Sean Hannity, complaining that the media haven't run with the National Enquirer's allegation that John Edwards fools around on his wife, cited Senator Larry Craig as an example of liberal media bias. Hannity pointed out the Craig's "foot-tapping incident" was all over the media despite the fact that...
...there was no evidence that that was true.
To put this in context: Craig, a gay-bashing conservative Republican, was apprehended by a police officer in a public men's room using what appeared, to the officer, to be a standard means of sexual approach. Arrested for and charged with lewd conduct, Craig plead guilty to reduced charge of disorderly conduct. The story didn't break in the media until after Craig plead guilty.
In Sean Hannity's world, pleading guilty constitutes "no evidence."
This in contrast with John Edwards, who is a political has-been (or even never-was) acting really guilty in a hotel lobby. His misbehavior has been thinly documented by The National Enquirer, which is not, in most circumstances, considered a journalistically admirable source. But even assuming the Enquirer's allegations are true -- and I'd bet they are -- Edwards has been charged with no crime, has not made a career out of condemning the marital infidelities of others, has not discussed the matter in public, and is married to a very popular woman who is dying of cancer. One might expect and even applaud journalistic restraint in these circumstances.
One might even be surprised to find that the same conservatives who advocate government censorship of the media are outraged that the airwaves are not filled with details of Edwards' tawdry sexual exploits.
When the news of Edwards' adventure broke, I wrote a quick posting about it, but decided not to publish it because it was pointless. Reading my own words, I found no lesson to be learned, no larger point to be made, and no irony to savor. It was just sad, journalists hanging around a hotel lobby to catch a middle aged man stepping out on his wife. I killed the post.
On the other hand, I wrote several times about Larry Craig. Craig is a family values conservative, among other things an anti-gay crusader, who was arrested trying to pick-up strangers in an airport men's room. The irony of that seems not particularly difficult to recognize, and I've long ridiculed the hypocrisy of moralizing righties who condemn everyone else's sins while denying their own. That hypocrisy is, I think, a good argument against political meddling in private matters. When Rush Limbaugh gets arrested illegal drug use and Newt Gingrich takes a break from condemning anti-family Democrats to celebrate his third marriage, I think that's worthy of note, and scorn, and that their very human behavior makes a strong point about keeping government out of our personal lives. I do not believe that the story of John Edwards makes any larger point; perhaps one of my outraged conservative commentors would take a moment before condemning my hypocrisy to explain just what the larger lesson of John Edwards' behavior might be. What policy does this impact?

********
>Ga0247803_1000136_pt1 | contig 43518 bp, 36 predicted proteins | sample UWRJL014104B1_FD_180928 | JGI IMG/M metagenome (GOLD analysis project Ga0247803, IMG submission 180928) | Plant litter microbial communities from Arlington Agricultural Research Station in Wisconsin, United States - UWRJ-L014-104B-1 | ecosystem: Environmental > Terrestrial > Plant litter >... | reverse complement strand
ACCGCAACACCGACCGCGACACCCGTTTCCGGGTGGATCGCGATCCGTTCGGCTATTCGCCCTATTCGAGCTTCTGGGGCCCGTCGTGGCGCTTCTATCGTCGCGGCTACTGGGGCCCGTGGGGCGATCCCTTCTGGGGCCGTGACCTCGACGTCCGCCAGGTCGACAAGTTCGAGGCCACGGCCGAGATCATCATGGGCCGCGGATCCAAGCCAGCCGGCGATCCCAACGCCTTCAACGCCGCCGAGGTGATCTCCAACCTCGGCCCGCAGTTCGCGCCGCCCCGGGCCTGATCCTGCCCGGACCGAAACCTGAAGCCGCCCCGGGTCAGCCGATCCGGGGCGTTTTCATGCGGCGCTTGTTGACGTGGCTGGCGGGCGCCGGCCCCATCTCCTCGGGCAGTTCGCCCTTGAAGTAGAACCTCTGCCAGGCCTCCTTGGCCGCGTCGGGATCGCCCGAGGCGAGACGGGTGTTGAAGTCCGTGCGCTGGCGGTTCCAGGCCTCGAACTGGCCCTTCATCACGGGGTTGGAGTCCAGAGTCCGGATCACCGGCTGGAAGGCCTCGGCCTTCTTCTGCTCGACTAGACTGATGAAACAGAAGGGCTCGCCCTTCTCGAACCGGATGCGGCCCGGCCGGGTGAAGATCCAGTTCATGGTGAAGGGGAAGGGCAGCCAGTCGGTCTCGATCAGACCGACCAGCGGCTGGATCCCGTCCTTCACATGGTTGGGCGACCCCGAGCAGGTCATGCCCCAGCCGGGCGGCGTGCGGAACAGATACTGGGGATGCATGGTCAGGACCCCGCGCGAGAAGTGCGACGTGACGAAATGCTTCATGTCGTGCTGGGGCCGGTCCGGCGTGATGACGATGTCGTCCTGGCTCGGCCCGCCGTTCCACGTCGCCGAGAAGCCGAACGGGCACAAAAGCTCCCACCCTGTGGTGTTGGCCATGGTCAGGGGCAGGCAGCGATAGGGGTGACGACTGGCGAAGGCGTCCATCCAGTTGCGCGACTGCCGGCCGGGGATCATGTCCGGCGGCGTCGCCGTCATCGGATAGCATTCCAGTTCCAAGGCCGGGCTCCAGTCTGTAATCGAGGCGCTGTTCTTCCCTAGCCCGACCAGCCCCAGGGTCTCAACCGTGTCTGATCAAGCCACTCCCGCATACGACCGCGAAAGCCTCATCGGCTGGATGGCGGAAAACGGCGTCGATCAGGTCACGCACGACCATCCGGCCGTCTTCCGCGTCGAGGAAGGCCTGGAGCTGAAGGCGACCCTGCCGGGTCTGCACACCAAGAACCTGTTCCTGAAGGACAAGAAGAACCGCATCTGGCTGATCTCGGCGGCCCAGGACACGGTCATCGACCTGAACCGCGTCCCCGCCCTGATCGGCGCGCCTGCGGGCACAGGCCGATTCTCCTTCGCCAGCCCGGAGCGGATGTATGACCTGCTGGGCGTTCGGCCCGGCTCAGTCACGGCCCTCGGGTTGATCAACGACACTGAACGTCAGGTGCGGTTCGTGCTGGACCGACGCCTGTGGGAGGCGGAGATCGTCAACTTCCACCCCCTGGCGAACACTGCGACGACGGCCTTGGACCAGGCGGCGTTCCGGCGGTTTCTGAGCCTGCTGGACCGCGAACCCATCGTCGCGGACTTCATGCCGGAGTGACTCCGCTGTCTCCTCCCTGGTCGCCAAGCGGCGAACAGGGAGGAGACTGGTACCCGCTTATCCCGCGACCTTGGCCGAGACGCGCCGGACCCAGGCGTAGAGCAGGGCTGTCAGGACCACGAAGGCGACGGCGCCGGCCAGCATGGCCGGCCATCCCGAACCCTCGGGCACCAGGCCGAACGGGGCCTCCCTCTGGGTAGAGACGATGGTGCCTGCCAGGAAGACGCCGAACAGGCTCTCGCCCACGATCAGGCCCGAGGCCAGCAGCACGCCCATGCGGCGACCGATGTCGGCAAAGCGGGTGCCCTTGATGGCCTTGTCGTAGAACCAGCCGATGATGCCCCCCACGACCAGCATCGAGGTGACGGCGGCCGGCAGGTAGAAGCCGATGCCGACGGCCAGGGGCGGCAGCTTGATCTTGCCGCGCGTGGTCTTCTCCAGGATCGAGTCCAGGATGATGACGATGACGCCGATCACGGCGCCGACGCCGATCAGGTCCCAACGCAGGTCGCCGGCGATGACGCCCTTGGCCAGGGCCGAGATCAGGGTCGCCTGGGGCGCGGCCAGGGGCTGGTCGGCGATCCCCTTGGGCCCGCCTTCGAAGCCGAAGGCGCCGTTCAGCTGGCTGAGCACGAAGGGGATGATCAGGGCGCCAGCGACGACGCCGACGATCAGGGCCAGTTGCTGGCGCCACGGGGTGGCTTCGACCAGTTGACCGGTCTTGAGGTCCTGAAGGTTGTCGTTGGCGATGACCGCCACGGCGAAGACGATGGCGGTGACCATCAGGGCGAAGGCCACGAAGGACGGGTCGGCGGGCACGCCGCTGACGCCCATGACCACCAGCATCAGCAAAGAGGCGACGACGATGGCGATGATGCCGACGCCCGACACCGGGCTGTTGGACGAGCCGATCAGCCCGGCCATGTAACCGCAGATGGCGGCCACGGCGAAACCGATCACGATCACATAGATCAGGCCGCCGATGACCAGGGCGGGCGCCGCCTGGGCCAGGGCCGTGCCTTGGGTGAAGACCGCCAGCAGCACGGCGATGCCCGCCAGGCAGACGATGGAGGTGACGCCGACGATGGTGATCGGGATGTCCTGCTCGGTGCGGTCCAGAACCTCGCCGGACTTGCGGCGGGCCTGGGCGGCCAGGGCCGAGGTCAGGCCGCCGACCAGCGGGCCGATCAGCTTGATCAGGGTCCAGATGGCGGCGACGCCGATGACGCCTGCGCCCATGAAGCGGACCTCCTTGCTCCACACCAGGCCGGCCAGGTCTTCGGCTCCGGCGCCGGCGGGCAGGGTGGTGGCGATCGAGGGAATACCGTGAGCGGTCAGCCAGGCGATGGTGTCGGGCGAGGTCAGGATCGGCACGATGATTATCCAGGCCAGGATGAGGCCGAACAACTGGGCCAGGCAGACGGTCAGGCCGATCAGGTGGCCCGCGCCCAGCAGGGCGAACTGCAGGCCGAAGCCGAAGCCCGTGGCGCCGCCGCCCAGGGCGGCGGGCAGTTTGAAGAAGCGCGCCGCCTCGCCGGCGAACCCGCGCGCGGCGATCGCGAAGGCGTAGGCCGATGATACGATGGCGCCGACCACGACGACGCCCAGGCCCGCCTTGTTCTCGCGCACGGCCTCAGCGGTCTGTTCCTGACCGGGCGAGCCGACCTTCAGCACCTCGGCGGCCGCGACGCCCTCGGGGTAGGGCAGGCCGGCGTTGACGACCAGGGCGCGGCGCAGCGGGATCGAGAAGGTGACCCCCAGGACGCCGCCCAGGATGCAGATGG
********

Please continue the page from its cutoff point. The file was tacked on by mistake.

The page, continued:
It's more newsworthy when someone who crusades against an activity is found to participate in a particularly loathsome version of that same activity. The right certainly recognizes this when it comes to Al Gore's carbon footprint or John Edwards' anti-poverty crusading while paying $400 for a haircut -- two stories which have, by the way, been extensively covered in the supposedly liberal media.
Ultimately, what the Sean Hannities of the world demand is not that the media be fair or responsible. It is, instead, that the media be as angry and vindictive as they, themselves, are. I think it's terrific that the media have resisted the temptation. I think Hannity ought to at least get his facts straight.
I also think John Edwards should go home and apologize to his wife, and the National Enquirer should crawl back under the slimy rock where it belongs, rather than serving as poster child for what the right wing thinks journalism ought to be.